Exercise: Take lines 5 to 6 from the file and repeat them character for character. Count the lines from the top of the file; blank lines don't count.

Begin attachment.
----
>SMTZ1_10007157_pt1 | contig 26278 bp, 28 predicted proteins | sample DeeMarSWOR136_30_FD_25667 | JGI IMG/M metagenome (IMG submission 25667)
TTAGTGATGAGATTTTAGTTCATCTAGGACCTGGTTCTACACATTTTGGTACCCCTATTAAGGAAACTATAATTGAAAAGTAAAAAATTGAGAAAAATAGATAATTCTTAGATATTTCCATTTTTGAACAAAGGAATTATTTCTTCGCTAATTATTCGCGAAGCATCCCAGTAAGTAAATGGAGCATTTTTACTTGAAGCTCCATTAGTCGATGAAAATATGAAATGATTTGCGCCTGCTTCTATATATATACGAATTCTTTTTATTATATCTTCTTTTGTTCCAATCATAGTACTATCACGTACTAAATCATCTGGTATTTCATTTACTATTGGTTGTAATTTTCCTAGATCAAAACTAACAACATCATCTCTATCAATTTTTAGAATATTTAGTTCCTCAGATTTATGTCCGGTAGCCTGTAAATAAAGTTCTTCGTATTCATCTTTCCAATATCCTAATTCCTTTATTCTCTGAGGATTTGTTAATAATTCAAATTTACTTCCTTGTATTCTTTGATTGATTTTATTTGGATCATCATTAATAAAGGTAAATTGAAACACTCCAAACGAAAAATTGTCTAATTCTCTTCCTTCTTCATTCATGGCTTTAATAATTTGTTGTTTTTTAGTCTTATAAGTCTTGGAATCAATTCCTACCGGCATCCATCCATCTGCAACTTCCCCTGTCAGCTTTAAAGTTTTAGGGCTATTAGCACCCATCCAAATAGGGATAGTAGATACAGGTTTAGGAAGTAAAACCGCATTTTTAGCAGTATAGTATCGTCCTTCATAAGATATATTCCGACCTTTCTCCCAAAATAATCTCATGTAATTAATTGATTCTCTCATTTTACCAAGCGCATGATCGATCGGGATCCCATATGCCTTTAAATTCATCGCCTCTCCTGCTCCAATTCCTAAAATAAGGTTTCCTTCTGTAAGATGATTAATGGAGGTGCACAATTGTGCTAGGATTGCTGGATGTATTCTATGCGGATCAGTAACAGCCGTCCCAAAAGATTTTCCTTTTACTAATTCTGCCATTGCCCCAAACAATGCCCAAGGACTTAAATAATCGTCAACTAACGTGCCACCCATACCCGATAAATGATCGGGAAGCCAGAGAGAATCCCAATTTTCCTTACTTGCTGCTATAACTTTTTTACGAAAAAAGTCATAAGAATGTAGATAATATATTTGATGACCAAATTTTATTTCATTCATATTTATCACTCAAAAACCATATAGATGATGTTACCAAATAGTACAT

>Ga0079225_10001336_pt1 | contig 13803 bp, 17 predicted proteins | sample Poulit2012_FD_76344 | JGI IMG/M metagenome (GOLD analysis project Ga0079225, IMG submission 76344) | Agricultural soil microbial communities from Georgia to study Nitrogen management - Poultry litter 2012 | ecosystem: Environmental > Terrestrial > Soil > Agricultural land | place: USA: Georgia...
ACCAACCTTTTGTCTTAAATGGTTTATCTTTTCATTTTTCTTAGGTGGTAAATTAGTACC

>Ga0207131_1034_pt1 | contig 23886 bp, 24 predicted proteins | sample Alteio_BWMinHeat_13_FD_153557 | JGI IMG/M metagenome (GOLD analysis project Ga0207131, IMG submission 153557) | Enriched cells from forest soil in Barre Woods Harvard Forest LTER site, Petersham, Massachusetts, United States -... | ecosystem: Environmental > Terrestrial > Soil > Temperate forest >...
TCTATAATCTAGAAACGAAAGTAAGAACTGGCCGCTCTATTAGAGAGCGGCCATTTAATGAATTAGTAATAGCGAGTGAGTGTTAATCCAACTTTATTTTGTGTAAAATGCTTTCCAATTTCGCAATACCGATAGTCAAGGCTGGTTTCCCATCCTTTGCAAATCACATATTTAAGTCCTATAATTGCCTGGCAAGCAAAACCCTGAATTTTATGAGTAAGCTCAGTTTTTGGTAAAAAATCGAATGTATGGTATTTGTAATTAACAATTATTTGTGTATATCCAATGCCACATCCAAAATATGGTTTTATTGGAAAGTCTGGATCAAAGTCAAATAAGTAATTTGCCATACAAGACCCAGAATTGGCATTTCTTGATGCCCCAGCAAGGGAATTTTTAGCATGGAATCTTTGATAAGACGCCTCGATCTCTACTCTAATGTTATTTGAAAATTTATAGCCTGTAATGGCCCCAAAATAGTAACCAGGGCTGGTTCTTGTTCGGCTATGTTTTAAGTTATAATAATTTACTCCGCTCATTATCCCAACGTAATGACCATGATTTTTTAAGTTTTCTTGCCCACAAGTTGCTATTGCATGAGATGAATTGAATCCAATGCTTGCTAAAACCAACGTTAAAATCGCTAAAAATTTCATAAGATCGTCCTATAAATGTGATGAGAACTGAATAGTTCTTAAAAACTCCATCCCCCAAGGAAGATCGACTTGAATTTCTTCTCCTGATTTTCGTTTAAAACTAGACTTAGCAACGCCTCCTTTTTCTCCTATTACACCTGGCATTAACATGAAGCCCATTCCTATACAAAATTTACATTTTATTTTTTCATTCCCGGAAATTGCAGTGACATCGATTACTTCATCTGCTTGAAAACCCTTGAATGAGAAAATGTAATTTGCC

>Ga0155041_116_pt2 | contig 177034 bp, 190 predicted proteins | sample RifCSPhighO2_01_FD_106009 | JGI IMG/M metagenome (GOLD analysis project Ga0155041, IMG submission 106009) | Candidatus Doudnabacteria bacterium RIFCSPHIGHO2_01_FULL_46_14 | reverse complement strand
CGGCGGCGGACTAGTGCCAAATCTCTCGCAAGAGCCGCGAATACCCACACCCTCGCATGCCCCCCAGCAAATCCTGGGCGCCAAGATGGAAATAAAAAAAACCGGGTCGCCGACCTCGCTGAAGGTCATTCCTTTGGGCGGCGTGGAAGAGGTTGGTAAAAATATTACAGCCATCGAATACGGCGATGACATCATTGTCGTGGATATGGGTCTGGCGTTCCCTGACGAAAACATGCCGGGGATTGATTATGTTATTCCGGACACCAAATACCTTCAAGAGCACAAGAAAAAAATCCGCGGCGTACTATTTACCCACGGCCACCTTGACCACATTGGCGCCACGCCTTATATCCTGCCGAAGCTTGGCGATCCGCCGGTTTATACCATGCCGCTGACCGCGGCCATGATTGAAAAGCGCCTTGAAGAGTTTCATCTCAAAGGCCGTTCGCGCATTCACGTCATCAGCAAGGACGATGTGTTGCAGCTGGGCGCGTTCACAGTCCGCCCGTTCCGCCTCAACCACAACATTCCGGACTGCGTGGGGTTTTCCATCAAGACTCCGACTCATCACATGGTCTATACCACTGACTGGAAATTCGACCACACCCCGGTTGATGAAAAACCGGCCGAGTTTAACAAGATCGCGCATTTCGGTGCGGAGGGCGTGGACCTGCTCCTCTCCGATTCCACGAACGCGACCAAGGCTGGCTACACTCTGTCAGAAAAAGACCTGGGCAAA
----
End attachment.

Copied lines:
>Ga0207131_1034_pt1 | contig 23886 bp, 24 predicted proteins | sample Alteio_BWMinHeat_13_FD_153557 | JGI IMG/M metagenome (GOLD analysis project Ga0207131, IMG submission 153557) | Enriched cells from forest soil in Barre Woods Harvard Forest LTER site, Petersham, Massachusetts, United States -... | ecosystem: Environmental > Terrestrial > Soil > Temperate forest >...
TCTATAATCTAGAAACGAAAGTAAGAACTGGCCGCTCTATTAGAGAGCGGCCATTTAATGAATTAGTAATAGCGAGTGAGTGTTAATCCAACTTTATTTTGTGTAAAATGCTTTCCAATTTCGCAATACCGATAGTCAAGGCTGGTTTCCCATCCTTTGCAAATCACATATTTAAGTCCTATAATTGCCTGGCAAGCAAAACCCTGAATTTTATGAGTAAGCTCAGTTTTTGGTAAAAAATCGAATGTATGGTATTTGTAATTAACAATTATTTGTGTATATCCAATGCCACATCCAAAATATGGTTTTATTGGAAAGTCTGGATCAAAGTCAAATAAGTAATTTGCCATACAAGACCCAGAATTGGCATTTCTTGATGCCCCAGCAAGGGAATTTTTAGCATGGAATCTTTGATAAGACGCCTCGATCTCTACTCTAATGTTATTTGAAAATTTATAGCCTGTAATGGCCCCAAAATAGTAACCAGGGCTGGTTCTTGTTCGGCTATGTTTTAAGTTATAATAATTTACTCCGCTCATTATCCCAACGTAATGACCATGATTTTTTAAGTTTTCTTGCCCACAAGTTGCTATTGCATGAGATGAATTGAATCCAATGCTTGCTAAAACCAACGTTAAAATCGCTAAAAATTTCATAAGATCGTCCTATAAATGTGATGAGAACTGAATAGTTCTTAAAAACTCCATCCCCCAAGGAAGATCGACTTGAATTTCTTCTCCTGATTTTCGTTTAAAACTAGACTTAGCAACGCCTCCTTTTTCTCCTATTACACCTGGCATTAACATGAAGCCCATTCCTATACAAAATTTACATTTTATTTTTTCATTCCCGGAAATTGCAGTGACATCGATTACTTCATCTGCTTGAAAACCCTTGAATGAGAAAATGTAATTTGCC